# notch iir implementation

Started by December 1, 2006
I have a similar problem described by Par in 2005.
(Only different frequencies and sample size).

I have signal of 10000 length that has undesired frequencies:
f=0.0003, 0.0006 (f \in [0 1]) I want to get rid off.
I build notch IIR and apply it.
To test that it works I first created
a synthetic signal (linear sum of harmonics) and apply filter on this
data.
1. I know that my IIR design is perfect.
2. I also know that to get zero linear phase I apply filter forw and back

sequentially.

If my synthetic signal is long enough about 50000, I get very good
results
in the middle part of the signal from [5000 - 45000]. But I don't deal
well
at the bounds 5000 samples from both sides.
It is clear that since my real signal is 10000, I will not succeed to
apply my filter to real data. I should get rid off the boundary effects.

In the old post people advised to use superposition, but I did not
catch an idea. The reference to filtfilt of matlab  was given there
as well and it was claimed that some IEEE paper is mentioned in filtfilt
doc. I checked the Matlab documents, but today there is no any reference
to
a paper. Does anyone know what is this paper? My idea was to make
repeat the same signal a few times, but I understood from old post that
this is a wrong technique...

I also know from simulation that these boundary effects are related to the
bandwidth of the notch filter. The more narrow filter, the more area is
occupied by the boundary effects. I am curious if there is also some
math. that relates desired frequency, bandwidth etc. and the boundary
effects zone.

Also if this problem has a standard name please can you correct me,
as I will try to make search using a right terminology.

Inna.



inna wrote:
...
> I have signal of 10000 length that has undesired frequencies:
> f=0.0003, 0.0006 (f \in [0 1]) I want to get rid off.
> I build notch IIR and apply it.
> To test that it works I first created
> a synthetic signal (linear sum of harmonics) and apply filter on this
> data.
> 1. I know that my IIR design is perfect.
> 2. I also know that to get zero linear phase I apply filter forw and back
>
> sequentially.
>
> If my synthetic signal is long enough about 50000, I get very good
> results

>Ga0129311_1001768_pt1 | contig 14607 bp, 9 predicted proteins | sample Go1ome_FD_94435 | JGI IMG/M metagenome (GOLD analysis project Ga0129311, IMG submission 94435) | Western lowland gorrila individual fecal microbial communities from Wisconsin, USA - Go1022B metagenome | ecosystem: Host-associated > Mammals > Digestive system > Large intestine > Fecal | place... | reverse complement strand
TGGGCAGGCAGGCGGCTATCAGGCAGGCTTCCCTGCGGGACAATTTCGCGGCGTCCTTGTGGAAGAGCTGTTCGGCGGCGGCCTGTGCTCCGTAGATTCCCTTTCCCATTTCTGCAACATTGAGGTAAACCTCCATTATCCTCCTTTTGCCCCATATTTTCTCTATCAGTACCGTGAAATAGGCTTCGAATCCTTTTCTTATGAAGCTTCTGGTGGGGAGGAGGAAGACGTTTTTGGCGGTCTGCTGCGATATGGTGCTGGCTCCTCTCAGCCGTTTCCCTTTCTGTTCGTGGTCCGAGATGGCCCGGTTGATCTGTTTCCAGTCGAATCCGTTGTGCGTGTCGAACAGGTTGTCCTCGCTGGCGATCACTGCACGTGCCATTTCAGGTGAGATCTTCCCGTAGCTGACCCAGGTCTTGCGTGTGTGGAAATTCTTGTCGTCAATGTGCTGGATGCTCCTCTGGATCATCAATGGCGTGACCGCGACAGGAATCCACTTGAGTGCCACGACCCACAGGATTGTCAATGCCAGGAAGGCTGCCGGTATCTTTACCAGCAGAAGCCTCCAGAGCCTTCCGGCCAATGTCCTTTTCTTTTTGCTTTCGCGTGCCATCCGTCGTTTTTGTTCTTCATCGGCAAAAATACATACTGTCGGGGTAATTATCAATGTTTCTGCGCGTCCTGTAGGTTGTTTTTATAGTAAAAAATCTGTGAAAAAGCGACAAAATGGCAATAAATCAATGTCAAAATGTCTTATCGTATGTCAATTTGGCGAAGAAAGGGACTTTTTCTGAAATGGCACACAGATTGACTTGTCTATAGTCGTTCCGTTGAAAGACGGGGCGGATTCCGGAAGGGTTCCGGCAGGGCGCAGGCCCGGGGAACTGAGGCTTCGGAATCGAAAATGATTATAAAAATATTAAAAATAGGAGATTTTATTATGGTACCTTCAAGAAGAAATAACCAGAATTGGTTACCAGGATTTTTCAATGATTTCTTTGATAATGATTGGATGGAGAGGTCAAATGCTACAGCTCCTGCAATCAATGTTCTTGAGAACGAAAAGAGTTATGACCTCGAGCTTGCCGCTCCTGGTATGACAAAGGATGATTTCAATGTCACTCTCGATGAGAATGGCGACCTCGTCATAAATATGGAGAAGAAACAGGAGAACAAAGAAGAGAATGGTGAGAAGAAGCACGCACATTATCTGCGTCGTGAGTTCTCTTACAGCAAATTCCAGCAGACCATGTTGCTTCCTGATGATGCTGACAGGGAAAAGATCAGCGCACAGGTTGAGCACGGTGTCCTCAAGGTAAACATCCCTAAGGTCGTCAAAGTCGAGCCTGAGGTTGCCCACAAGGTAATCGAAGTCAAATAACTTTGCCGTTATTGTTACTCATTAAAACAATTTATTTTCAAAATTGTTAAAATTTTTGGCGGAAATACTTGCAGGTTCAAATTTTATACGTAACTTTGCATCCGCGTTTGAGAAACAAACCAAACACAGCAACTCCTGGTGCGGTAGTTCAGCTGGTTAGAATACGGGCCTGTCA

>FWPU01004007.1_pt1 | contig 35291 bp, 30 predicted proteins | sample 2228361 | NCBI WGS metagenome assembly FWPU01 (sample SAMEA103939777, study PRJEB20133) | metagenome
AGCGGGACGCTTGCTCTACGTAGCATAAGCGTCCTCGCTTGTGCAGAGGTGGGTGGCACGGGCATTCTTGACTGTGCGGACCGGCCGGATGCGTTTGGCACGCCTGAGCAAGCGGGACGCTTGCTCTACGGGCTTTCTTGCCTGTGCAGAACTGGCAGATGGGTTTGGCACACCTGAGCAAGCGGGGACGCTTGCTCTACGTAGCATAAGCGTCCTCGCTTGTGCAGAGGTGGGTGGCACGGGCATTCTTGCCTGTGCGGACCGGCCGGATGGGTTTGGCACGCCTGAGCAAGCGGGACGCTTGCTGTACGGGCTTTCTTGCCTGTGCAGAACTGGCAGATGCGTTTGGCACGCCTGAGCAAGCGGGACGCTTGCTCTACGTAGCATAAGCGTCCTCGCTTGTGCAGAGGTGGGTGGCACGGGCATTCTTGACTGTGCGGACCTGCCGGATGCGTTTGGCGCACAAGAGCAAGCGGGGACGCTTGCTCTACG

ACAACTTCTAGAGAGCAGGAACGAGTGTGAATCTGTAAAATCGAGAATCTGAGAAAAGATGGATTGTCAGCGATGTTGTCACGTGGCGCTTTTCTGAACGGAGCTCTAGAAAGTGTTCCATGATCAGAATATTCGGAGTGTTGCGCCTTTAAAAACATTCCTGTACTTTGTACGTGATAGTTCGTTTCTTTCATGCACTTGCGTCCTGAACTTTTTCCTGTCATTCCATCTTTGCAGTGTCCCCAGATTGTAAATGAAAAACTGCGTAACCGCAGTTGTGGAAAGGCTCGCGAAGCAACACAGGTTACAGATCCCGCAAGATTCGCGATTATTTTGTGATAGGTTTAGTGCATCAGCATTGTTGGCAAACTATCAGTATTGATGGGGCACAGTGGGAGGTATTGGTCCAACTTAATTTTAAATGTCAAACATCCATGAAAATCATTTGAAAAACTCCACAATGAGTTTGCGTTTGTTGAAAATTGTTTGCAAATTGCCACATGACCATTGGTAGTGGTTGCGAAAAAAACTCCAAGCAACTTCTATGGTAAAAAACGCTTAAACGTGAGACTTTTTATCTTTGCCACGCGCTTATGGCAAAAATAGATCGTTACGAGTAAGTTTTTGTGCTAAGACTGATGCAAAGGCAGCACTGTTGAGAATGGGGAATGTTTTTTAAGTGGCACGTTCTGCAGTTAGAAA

> in the middle part of the signal from [5000 - 45000]. But I don't deal
> well
> at the bounds 5000 samples from both sides.
> It is clear that since my real signal is 10000, I will not succeed to
> apply my filter to real data. I should get rid off the boundary effects.
>
> Please can you advise me how to resolve these boundary effects.
> In the old post people advised to use superposition, but I did not
> catch an idea.

If the sine signal has constant amplitude, phase and frequency, you can
try to estimate these parameters and then subtract a synthesized sine.

Regards,
Andor


>
>
>inna wrote:
>...
>> I have signal of 10000 length that has undesired frequencies:
>> f=0.003, 0.006 (f \in [0 1]) I want to get rid off.
>> I build notch IIR and apply it.
>> To test that it works I first created
>> a synthetic signal (linear sum of harmonics) and apply filter on this
>> data.
>> 1. I know that my IIR design is perfect.
>> 2. I also know that to get zero linear phase I apply filter forw and
back
>>
>> sequentially.
>>
>> If my synthetic signal is long enough about 50000, I get very good
>> results
>> in the middle part of the signal from [5000 - 45000]. But I don't deal
>> well
>> at the bounds 5000 samples from both sides.
>> It is clear that since my real signal is 10000, I will not succeed to
>> apply my filter to real data. I should get rid off the boundary
effects.
>>
>> Please can you advise me how to resolve these boundary effects.
>> In the old post people advised to use superposition, but I did not
>> catch an idea.
>
>If the sine signal has constant amplitude, phase and frequency, you can
>try to estimate these parameters and then subtract a synthesized sine.
>
>Regards,
>Andor
>
>
Yes, you are right, I used this method as well; it is ok for additive
models, but my real signal is more complicated.
I am more interested now to understand the constraints and pitfalls
of IIR filtering. This method works quite well, but needs currently a
signal of length 50000. I used already filtfilt.m and don't find it
improves something for me.


>
>
>inna wrote:
>...
>> I have signal of 10000 length that has undesired frequencies:
>> f=0.003, 0.006 (f \in [0 1]) I want to get rid off.
>> I build notch IIR and apply it.
>> To test that it works I first created
>> a synthetic signal (linear sum of harmonics) and apply filter on this
>> data.
>> 1. I know that my IIR design is perfect.
>> 2. I also know that to get zero linear phase I apply filter forw and
back
>>
>> sequentially.
>>
>> If my synthetic signal is long enough about 50000, I get very good
>> results
>> in the middle part of the signal from [5000 - 45000]. But I don't deal
>> well
>> at the bounds 5000 samples from both sides.
>> It is clear that since my real signal is 10000, I will not succeed to